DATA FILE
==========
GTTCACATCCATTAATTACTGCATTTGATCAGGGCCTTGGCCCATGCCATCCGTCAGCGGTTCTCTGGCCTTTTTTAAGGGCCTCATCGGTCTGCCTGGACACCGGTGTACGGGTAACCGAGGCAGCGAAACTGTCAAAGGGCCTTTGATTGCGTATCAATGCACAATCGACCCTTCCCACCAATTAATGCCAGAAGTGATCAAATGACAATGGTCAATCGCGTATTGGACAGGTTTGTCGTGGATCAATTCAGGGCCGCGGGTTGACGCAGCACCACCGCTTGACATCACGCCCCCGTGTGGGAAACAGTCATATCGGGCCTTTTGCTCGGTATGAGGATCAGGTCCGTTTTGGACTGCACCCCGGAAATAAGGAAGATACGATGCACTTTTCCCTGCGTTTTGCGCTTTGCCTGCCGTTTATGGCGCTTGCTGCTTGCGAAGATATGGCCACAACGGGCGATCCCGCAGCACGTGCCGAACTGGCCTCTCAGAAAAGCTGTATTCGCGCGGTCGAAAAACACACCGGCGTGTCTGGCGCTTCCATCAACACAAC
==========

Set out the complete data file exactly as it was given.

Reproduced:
GTTCACATCCATTAATTACTGCATTTGATCAGGGCCTTGGCCCATGCCATCCGTCAGCGGTTCTCTGGCCTTTTTTAAGGGCCTCATCGGTCTGCCTGGACACCGGTGTACGGGTAACCGAGGCAGCGAAACTGTCAAAGGGCCTTTGATTGCGTATCAATGCACAATCGACCCTTCCCACCAATTAATGCCAGAAGTGATCAAATGACAATGGTCAATCGCGTATTGGACAGGTTTGTCGTGGATCAATTCAGGGCCGCGGGTTGACGCAGCACCACCGCTTGACATCACGCCCCCGTGTGGGAAACAGTCATATCGGGCCTTTTGCTCGGTATGAGGATCAGGTCCGTTTTGGACTGCACCCCGGAAATAAGGAAGATACGATGCACTTTTCCCTGCGTTTTGCGCTTTGCCTGCCGTTTATGGCGCTTGCTGCTTGCGAAGATATGGCCACAACGGGCGATCCCGCAGCACGTGCCGAACTGGCCTCTCAGAAAAGCTGTATTCGCGCGGTCGAAAAACACACCGGCGTGTCTGGCGCTTCCATCAACACAAC